Pelosi on relief negotiations: ‘We made progress this morning’

People walk past the US Capitol in Washington, DC, on December 16.
People walk past the US Capitol in Washington, DC, on December 16. Andrew Caballero-Reynolds/AFP/Getty Images

The consensus on Capitol Hill is that there will be a relief deal after months of bickering and stalemate.

But Congress is now stuck in a waiting game as the top four congressional leaders, and the White House, try to iron out the fine print and haggle over the final details. 

Details of what’s likely to be in the plan began to emerge on Wednesday, though nothing is final until legislative text is released. 

The price tag could be close to $900 billion and it’s expected to include money for:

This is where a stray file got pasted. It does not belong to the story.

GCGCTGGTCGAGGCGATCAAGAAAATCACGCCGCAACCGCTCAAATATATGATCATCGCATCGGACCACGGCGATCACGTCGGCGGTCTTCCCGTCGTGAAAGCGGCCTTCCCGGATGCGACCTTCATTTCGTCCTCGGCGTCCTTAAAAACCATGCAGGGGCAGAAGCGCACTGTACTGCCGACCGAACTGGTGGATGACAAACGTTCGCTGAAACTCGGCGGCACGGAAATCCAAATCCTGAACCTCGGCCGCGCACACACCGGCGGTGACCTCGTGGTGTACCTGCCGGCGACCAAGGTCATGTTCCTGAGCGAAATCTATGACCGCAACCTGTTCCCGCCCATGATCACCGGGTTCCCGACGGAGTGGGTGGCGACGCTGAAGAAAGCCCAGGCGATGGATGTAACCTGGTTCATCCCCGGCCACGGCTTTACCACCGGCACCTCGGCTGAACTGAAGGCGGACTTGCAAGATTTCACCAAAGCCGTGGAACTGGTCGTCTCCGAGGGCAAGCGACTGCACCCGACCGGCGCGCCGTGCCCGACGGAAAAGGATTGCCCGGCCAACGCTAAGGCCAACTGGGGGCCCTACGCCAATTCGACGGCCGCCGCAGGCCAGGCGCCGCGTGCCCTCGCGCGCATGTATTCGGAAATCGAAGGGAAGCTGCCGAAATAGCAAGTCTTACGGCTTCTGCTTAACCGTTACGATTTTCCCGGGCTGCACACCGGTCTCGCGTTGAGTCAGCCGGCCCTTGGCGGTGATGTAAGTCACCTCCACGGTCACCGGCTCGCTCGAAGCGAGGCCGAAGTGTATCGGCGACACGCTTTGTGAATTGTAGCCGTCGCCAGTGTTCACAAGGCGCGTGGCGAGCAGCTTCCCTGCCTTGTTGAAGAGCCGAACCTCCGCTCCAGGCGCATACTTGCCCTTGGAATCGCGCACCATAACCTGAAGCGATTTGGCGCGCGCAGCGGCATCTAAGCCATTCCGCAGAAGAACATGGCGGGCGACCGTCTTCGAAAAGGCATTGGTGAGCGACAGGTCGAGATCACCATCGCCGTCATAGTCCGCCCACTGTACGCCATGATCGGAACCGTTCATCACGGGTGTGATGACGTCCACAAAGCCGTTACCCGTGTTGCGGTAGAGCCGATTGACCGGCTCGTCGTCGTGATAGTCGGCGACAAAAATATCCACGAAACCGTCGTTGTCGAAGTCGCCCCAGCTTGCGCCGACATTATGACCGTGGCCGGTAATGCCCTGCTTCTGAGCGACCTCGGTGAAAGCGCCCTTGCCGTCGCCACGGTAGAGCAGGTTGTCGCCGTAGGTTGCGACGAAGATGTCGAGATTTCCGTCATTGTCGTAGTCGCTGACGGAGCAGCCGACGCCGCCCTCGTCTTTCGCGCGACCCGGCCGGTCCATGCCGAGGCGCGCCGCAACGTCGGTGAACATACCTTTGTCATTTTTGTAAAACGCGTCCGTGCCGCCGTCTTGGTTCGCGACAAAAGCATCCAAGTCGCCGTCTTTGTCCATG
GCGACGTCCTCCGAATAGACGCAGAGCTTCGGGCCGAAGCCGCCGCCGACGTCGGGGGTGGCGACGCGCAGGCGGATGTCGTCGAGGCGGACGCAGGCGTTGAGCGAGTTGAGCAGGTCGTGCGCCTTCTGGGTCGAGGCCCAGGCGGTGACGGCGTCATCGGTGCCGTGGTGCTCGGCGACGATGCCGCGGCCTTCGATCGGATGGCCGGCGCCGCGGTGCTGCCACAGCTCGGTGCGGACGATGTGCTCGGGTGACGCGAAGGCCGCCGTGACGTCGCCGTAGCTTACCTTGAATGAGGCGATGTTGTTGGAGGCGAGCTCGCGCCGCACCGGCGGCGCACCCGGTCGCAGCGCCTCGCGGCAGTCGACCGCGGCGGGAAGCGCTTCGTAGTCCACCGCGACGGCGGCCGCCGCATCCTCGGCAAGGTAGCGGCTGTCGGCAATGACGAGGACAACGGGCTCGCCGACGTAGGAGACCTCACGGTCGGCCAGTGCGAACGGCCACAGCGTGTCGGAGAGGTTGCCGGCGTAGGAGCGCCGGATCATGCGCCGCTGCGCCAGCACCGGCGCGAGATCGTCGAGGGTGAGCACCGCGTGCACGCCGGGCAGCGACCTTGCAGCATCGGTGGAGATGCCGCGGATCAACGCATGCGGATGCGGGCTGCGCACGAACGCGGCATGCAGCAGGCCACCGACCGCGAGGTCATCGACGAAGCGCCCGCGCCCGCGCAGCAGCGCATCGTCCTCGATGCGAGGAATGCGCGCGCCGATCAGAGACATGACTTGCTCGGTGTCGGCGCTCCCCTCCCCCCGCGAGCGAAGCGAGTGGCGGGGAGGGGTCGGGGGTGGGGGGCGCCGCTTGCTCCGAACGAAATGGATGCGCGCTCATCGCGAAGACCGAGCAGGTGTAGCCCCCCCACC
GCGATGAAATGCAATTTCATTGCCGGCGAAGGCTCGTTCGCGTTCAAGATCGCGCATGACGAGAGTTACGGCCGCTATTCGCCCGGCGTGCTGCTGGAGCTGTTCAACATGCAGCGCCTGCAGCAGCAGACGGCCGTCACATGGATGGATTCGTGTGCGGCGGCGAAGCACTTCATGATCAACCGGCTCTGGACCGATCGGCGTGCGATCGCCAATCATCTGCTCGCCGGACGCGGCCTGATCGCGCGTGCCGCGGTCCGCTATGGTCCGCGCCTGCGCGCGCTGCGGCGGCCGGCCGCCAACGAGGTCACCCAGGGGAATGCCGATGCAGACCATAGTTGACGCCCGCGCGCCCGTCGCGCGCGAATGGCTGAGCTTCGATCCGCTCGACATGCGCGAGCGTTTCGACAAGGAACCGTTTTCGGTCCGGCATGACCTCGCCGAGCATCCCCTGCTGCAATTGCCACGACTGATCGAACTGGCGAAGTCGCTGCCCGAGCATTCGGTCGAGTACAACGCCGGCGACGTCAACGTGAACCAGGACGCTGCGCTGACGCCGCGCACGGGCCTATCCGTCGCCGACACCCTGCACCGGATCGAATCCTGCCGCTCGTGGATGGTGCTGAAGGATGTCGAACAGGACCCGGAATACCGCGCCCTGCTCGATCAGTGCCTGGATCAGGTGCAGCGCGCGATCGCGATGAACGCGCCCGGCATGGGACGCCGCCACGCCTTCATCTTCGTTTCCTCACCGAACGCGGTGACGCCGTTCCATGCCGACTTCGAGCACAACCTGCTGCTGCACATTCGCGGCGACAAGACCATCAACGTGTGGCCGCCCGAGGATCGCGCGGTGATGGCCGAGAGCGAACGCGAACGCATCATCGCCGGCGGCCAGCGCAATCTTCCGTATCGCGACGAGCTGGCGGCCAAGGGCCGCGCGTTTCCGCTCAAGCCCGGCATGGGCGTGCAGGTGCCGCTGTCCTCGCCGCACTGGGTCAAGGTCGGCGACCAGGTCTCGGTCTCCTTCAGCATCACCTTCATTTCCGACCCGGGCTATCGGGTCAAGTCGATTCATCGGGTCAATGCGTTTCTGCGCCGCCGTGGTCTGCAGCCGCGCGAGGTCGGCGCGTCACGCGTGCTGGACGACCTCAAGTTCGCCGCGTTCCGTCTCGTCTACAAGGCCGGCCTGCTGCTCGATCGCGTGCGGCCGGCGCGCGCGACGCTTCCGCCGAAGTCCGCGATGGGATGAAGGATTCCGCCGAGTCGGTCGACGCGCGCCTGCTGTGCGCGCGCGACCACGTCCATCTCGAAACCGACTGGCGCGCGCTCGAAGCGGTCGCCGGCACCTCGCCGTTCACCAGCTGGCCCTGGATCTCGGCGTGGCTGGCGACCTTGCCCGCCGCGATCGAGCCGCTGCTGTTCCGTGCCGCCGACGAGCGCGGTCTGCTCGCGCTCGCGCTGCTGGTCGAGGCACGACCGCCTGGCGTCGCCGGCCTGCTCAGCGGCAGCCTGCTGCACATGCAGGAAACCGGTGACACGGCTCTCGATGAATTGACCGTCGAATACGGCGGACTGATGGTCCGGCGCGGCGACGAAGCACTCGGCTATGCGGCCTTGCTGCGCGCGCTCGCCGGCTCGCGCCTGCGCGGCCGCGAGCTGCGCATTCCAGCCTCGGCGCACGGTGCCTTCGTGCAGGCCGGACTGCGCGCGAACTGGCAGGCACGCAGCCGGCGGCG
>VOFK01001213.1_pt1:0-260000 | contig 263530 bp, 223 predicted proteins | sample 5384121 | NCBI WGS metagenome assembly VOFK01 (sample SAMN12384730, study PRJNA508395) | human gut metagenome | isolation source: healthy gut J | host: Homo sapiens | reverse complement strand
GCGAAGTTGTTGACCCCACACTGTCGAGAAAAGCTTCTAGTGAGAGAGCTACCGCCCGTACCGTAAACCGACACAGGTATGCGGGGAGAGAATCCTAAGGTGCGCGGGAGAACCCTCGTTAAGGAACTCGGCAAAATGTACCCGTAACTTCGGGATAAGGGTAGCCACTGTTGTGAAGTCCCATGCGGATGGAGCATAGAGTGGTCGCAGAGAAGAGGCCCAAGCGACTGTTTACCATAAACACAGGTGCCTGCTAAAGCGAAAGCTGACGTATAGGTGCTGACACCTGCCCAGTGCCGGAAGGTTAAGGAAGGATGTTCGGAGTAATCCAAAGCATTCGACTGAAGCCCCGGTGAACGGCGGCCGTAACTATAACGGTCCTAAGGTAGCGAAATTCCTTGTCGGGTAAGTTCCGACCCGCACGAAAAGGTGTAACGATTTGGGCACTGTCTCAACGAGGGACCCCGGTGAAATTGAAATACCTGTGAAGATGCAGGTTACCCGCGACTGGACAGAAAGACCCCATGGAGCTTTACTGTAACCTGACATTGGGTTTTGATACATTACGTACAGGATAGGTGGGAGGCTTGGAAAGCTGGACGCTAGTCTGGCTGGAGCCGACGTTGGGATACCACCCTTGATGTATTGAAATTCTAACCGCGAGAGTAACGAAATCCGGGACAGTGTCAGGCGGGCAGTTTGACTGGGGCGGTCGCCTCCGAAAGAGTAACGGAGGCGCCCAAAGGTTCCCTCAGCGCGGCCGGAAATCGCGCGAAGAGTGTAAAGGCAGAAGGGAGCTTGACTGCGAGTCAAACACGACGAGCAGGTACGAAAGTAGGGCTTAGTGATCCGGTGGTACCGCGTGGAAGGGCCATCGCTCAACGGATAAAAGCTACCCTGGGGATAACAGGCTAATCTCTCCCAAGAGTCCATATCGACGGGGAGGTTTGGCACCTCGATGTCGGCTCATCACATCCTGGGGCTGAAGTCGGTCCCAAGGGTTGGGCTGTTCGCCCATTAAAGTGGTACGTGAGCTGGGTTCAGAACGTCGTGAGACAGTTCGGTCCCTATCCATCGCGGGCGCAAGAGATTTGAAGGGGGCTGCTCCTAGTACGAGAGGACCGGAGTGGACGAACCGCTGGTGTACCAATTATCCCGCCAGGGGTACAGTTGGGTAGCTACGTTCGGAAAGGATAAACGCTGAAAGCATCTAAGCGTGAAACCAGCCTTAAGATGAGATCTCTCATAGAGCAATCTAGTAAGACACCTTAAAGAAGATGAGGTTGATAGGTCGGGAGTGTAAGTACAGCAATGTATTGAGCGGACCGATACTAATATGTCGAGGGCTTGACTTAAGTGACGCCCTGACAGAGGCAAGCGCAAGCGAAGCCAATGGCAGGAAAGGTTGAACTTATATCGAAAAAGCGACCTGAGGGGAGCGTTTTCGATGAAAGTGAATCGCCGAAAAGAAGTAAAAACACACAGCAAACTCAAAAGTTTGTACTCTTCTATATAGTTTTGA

• Vaccine distribution and for schools
  • Jobless benefits of $300 per week
  • About $330 billion for small business loans
  • A new round of stimulus checks, which could be set at around $600 per person under a certain income threshold

While the proposal is also expected to include a $90 billion fund administered by FEMA to provide to states and cities, it will not include a large pot of money for state and local governments that Democrats had demanded. It also won’t include protections from lawsuits for businesses and others that opened up during the pandemic, a key GOP priority.

Once a deal is unveiled, congressional leaders will have to corral the rank-and-file and move as fast as possible to bring the legislation to the floor of both chambers.